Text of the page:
Steps Taken To Preserve Fisheries on the Mekong

epa05099822 Cambodians work on their fishing boat on the Mekong river in Phnom Penh, Cambodia, 13 January 2016. Fishing is second only to rice cultivation as a source of livelihood for Cambodian people along the Mekong river and Tonle Sap lake supporting the lives of whole communities. Tonle Sap Lake is one of the largest freshwater lakes in Southeast Asia and provides some 350,000 to 400,000 tons of fish for the people's supply and trading. EPA/MAK REMISSA

The Department of Fisheries will roll out a number of measures to help cushion the impacts of dam construction in the upper reaches of the Mekong River on Thai fishermen.

Department chief, Adisorn Promthep, said the measures will entail further diplomatic coordination with Laos — which hosts most of the dams — and stepping up existing conservation efforts.

“We need to discuss the urgent need to protect and preserve freshwater resources with Laos, as we have seen the impacts [of dam construction] first-hand, and we need to do something to lessen the impacts,” said Mr Adisorn at a press conference following a forum on the future of fisheries in the Mekong River yesterday.

Mr Adisorn said that the department is seeking the cooperation of Lao fisheries officials to conserve freshwater fish and other aquatic species in the Mekong River. “We haven’t been able to do so directly,” he said.

“This is why we need the Mekong River Commission [MRC] to initiate the dialogue.”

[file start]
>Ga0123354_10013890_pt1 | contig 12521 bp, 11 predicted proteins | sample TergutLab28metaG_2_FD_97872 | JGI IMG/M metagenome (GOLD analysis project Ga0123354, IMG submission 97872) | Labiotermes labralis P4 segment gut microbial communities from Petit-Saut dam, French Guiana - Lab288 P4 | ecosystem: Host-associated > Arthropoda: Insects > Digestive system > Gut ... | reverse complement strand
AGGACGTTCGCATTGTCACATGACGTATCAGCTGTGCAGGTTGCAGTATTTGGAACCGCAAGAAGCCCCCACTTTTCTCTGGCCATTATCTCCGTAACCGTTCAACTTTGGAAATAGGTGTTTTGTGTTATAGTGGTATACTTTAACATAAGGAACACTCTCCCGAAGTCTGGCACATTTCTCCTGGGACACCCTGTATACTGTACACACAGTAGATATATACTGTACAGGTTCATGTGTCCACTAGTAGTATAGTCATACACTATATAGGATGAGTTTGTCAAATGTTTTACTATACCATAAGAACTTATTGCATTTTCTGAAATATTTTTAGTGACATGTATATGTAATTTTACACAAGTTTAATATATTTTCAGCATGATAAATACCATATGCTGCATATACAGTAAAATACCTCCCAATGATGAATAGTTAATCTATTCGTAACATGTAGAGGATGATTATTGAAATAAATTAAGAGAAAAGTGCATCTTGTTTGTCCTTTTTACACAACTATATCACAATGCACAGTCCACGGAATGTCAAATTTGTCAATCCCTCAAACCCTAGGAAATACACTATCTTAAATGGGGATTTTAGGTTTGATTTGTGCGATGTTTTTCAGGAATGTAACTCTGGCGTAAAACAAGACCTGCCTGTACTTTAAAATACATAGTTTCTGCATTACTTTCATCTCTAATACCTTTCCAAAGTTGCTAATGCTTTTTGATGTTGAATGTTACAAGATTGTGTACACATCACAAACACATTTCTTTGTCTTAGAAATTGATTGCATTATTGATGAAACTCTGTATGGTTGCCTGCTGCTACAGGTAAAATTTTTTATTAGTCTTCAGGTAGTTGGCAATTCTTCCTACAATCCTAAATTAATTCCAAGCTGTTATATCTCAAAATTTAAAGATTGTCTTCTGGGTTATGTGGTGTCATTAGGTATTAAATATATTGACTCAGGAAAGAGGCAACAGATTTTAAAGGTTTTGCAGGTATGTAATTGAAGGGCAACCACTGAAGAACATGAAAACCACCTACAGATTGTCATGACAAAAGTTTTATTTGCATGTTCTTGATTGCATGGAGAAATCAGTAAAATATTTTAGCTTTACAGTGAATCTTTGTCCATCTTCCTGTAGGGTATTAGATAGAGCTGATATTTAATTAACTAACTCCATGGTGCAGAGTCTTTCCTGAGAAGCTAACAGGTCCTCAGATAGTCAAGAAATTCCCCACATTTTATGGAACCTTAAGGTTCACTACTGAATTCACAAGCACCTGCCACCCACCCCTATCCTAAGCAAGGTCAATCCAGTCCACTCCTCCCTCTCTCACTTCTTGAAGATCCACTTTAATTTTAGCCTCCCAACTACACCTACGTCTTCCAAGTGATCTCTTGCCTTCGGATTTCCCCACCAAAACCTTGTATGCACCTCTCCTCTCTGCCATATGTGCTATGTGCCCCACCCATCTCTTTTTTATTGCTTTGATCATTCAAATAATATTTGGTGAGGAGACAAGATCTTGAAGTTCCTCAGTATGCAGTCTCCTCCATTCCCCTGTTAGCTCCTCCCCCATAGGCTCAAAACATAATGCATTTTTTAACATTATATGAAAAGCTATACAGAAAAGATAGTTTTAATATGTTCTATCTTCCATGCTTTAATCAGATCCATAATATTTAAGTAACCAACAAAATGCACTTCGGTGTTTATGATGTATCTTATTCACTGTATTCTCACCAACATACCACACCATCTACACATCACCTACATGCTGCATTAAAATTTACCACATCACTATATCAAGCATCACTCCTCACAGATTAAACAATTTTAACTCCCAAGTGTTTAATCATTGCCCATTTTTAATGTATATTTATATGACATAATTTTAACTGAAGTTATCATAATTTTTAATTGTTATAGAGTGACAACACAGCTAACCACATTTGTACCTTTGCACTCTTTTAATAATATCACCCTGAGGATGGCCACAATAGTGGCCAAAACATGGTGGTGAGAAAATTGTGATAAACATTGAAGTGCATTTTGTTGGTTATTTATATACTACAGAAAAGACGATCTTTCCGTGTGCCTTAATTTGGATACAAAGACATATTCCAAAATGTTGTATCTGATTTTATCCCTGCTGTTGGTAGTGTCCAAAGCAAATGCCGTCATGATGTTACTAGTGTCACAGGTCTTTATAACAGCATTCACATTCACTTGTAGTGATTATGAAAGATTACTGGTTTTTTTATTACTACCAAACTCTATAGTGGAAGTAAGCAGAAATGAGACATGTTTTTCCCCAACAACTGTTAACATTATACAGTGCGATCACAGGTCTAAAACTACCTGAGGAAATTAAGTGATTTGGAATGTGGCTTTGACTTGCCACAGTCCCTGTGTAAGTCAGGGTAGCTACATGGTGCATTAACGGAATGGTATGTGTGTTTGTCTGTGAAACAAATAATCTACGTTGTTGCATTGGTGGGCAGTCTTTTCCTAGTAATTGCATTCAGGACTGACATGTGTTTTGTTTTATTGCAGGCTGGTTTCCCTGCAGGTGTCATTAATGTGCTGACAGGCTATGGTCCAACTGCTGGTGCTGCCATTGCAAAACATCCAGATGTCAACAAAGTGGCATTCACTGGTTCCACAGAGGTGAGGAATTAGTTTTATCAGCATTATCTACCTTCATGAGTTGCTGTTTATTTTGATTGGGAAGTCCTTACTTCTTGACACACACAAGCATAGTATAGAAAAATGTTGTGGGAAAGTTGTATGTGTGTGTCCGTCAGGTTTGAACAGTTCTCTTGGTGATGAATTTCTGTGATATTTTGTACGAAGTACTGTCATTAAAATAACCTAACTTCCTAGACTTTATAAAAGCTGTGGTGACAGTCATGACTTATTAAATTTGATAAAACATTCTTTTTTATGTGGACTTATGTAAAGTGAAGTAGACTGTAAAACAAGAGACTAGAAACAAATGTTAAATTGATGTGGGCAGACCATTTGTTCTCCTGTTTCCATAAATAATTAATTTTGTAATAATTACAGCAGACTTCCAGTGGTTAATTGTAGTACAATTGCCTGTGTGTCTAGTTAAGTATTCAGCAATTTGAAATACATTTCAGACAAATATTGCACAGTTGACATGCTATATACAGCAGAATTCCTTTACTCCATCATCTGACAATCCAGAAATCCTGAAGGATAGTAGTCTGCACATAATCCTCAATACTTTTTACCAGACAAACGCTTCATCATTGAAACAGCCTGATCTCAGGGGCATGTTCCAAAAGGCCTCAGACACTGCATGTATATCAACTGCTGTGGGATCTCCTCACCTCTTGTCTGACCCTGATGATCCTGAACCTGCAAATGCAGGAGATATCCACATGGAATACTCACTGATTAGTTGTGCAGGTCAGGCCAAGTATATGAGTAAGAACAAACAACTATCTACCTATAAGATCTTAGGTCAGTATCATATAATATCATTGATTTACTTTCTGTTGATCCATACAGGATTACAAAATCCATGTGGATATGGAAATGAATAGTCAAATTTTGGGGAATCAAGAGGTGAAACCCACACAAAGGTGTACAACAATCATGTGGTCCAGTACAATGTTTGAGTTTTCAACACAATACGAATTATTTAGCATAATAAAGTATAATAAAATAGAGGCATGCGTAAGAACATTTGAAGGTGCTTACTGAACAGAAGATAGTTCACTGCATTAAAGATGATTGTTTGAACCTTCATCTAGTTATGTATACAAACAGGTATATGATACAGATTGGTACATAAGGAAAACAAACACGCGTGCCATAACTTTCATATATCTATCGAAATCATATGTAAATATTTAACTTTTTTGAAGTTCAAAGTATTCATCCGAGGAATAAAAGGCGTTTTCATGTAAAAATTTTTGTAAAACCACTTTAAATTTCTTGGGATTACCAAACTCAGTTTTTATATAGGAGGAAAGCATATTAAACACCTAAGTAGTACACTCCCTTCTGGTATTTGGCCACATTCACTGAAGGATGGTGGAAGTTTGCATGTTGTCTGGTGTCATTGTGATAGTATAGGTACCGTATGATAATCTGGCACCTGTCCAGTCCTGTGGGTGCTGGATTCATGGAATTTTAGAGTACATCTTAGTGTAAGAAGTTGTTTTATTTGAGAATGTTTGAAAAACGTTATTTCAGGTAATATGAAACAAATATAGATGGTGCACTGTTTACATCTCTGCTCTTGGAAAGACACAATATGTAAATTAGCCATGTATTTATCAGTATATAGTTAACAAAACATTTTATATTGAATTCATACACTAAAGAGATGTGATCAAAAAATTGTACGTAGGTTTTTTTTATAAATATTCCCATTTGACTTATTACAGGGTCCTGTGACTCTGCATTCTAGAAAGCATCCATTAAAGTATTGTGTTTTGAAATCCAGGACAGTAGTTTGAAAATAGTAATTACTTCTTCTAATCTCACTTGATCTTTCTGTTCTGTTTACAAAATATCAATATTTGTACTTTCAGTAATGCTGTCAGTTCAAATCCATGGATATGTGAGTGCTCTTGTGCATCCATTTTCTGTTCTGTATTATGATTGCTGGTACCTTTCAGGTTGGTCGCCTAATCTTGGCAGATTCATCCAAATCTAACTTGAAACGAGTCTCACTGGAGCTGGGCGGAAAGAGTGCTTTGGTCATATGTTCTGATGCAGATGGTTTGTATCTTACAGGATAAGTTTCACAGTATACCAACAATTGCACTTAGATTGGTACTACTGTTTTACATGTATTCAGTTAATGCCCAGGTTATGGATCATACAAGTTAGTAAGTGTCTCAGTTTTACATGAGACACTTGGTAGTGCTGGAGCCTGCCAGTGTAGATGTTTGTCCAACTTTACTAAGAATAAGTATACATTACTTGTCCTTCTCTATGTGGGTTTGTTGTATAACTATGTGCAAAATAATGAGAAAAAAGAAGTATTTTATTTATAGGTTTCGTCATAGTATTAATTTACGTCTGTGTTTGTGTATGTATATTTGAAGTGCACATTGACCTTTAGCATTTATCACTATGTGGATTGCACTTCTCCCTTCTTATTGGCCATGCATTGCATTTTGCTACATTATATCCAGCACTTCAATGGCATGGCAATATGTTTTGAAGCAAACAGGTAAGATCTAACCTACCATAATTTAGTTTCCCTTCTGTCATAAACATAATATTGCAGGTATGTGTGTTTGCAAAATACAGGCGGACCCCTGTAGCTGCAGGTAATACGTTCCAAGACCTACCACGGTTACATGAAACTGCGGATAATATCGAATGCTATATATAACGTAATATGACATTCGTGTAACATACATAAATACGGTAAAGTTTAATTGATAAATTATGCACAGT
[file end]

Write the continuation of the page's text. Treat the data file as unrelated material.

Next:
The MRC is the only inter-governmental organisation that works directly with the governments of countries in the Mekong River basin to sustainably manage the shared water resource.

Domestically, the department is going to introduce a programme called “Fisheries Watch”, Mr Adisorn said.

“This will serve as a monitoring, as well as an early warning system for fishermen downstream of the dams,” he said. “The programme will alert fishermen to any changes to the water flow initiated by engineers in China, Laos or both countries.”

The department will also establish “Fish Stock Zones” on the Mekong River as well as its tributaries, in a bid to keep fish stocks from collapsing, said Mr Adisorn.

Furthermore, he added, the department plans to construct a number of fish corridors, so migratory fish can make their way upstream to spawn.

“A number of man-made obstacles along the river have prevented fish from reaching their spawning grounds upstream, so we need to create these corridors,” he said.

Mr Adisorn said the department is also planning to release stocks of fish which are endemic to the river, such as the Mekong giant catfish. That said, he stressed that all fish to be reintroduced must be native to the area.

“Releasing breeding stocks into the wild is not the best way to preserve a species, as survival rates are relatively low,” he said. “The best way to protect a species is by conserving its natural habitat.”

When asked about the number of fishermen affected by the drought that caused the Mekong River to dip to record lows in the middle of the rainy season, Mr Adisorn said data is still being collected on the matter.

About 60 million people depend on the Mekong River basin, which accounts for about 25% of the world’s freshwater fish catch.